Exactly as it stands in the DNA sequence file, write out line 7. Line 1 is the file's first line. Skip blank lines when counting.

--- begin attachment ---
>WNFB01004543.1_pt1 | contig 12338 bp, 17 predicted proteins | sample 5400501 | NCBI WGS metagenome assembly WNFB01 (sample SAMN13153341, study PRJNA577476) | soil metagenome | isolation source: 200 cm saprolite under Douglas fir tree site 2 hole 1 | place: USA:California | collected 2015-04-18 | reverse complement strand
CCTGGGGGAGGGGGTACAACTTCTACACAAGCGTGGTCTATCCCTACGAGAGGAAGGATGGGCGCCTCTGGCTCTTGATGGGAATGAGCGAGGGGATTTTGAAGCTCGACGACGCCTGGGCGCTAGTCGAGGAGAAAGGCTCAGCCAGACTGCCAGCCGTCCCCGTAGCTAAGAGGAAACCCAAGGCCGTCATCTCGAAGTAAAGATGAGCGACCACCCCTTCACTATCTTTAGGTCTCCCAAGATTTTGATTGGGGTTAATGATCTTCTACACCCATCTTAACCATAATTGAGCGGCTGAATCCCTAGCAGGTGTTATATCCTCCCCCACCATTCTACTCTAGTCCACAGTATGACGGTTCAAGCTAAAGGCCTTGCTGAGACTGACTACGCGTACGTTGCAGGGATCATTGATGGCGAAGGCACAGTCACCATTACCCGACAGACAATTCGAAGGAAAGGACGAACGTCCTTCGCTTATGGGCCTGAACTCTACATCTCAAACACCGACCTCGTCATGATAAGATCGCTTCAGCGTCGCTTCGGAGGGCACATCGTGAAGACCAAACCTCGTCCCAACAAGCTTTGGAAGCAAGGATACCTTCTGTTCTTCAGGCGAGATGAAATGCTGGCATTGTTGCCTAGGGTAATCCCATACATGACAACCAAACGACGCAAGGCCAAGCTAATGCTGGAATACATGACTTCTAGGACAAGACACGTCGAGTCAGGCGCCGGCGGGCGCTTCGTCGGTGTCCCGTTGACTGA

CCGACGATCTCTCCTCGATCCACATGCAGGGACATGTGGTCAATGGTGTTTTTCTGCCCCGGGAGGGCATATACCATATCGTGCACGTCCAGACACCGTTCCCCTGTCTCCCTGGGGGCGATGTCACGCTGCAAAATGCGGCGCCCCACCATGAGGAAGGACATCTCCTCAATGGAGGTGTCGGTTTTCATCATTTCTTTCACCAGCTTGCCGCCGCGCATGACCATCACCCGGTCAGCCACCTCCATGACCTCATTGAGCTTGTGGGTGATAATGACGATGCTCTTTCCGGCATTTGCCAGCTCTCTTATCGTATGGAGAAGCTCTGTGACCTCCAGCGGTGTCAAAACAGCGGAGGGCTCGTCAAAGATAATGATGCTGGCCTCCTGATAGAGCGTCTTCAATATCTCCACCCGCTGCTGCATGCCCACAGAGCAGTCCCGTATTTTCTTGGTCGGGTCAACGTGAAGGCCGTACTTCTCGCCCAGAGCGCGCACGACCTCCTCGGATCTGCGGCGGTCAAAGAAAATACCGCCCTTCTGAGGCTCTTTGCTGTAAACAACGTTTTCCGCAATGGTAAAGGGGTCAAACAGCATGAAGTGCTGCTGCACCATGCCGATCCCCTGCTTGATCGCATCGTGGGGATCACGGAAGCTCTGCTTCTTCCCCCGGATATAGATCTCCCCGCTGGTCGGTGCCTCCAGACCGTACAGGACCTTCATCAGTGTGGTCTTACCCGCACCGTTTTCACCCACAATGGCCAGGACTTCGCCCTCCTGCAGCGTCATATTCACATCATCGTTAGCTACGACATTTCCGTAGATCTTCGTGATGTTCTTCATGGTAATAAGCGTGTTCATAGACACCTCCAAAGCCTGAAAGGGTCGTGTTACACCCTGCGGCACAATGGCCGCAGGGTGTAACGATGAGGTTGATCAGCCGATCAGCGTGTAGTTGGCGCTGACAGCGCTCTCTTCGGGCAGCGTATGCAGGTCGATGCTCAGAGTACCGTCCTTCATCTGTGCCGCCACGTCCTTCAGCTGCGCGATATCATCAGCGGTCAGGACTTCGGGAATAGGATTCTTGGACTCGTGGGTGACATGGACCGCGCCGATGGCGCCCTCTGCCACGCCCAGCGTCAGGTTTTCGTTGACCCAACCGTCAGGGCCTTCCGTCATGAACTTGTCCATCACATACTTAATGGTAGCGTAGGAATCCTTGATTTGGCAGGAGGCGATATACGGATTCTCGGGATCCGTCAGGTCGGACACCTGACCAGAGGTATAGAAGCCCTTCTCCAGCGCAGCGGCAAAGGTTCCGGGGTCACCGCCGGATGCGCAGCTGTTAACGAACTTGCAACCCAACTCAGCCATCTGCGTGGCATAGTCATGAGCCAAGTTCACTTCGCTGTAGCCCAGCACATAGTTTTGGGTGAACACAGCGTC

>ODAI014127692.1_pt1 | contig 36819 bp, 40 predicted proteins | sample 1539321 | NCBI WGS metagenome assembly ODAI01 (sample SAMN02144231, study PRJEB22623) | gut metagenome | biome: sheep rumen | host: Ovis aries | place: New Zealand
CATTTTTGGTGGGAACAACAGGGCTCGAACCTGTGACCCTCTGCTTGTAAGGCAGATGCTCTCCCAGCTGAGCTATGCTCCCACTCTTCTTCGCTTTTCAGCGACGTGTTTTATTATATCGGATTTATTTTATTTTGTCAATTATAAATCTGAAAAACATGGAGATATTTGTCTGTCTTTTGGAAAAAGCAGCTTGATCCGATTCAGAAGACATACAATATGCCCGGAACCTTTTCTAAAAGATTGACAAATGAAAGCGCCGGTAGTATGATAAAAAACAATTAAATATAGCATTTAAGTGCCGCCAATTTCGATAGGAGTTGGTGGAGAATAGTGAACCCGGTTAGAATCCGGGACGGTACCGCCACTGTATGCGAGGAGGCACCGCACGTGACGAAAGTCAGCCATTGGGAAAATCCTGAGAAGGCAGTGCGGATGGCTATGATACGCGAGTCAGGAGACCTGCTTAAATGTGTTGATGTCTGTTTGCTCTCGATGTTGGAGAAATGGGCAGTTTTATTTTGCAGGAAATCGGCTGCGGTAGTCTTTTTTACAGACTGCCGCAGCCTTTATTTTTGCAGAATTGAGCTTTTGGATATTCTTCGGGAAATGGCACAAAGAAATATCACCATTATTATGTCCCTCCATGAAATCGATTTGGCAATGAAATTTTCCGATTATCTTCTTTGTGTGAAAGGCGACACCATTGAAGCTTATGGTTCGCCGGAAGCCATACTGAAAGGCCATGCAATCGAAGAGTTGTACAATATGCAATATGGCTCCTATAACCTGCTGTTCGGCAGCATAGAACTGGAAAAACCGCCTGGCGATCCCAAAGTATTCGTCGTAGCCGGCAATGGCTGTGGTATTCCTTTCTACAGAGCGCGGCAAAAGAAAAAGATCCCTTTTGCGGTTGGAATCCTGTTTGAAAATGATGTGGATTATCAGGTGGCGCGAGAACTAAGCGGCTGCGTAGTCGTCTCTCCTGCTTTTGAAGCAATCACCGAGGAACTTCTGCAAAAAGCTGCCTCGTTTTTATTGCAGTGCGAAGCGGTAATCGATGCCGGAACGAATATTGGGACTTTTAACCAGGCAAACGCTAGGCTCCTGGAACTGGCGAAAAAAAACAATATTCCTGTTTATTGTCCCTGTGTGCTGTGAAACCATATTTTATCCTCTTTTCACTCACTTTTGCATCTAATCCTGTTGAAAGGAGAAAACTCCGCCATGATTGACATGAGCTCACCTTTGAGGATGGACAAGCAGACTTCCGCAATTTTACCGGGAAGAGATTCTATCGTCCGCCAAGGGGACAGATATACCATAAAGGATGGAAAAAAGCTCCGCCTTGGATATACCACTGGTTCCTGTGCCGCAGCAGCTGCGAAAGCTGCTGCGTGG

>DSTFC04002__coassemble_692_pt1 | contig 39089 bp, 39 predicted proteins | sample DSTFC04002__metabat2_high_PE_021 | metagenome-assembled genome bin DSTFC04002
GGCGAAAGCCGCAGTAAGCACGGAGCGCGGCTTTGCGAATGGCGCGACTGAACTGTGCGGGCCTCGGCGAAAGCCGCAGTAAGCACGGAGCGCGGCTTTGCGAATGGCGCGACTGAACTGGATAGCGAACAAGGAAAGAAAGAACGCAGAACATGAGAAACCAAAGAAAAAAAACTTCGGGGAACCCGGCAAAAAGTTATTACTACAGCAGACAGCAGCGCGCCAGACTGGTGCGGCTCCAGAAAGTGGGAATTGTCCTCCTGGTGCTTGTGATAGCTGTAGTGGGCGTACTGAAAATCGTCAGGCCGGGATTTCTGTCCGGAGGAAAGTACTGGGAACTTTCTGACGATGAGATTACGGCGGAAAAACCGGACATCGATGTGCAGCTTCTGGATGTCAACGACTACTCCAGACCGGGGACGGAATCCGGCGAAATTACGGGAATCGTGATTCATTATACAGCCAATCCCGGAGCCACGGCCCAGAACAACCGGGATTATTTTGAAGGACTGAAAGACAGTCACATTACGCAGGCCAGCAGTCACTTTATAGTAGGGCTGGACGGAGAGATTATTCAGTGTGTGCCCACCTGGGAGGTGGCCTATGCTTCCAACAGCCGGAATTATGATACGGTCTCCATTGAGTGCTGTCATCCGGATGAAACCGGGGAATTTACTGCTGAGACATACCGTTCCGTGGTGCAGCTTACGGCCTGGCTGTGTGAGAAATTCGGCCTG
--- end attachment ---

GGCGAAAGCCGCAGTAAGCACGGAGCGCGGCTTTGCGAATGGCGCGACTGAACTGTGCGGGCCTCGGCGAAAGCCGCAGTAAGCACGGAGCGCGGCTTTGCGAATGGCGCGACTGAACTGGATAGCGAACAAGGAAAGAAAGAACGCAGAACATGAGAAACCAAAGAAAAAAAACTTCGGGGAACCCGGCAAAAAGTTATTACTACAGCAGACAGCAGCGCGCCAGACTGGTGCGGCTCCAGAAAGTGGGAATTGTCCTCCTGGTGCTTGTGATAGCTGTAGTGGGCGTACTGAAAATCGTCAGGCCGGGATTTCTGTCCGGAGGAAAGTACTGGGAACTTTCTGACGATGAGATTACGGCGGAAAAACCGGACATCGATGTGCAGCTTCTGGATGTCAACGACTACTCCAGACCGGGGACGGAATCCGGCGAAATTACGGGAATCGTGATTCATTATACAGCCAATCCCGGAGCCACGGCCCAGAACAACCGGGATTATTTTGAAGGACTGAAAGACAGTCACATTACGCAGGCCAGCAGTCACTTTATAGTAGGGCTGGACGGAGAGATTATTCAGTGTGTGCCCACCTGGGAGGTGGCCTATGCTTCCAACAGCCGGAATTATGATACGGTCTCCATTGAGTGCTGTCATCCGGATGAAACCGGGGAATTTACTGCTGAGACATACCGTTCCGTGGTGCAGCTTACGGCCTGGCTGTGTGAGAAATTCGGCCTG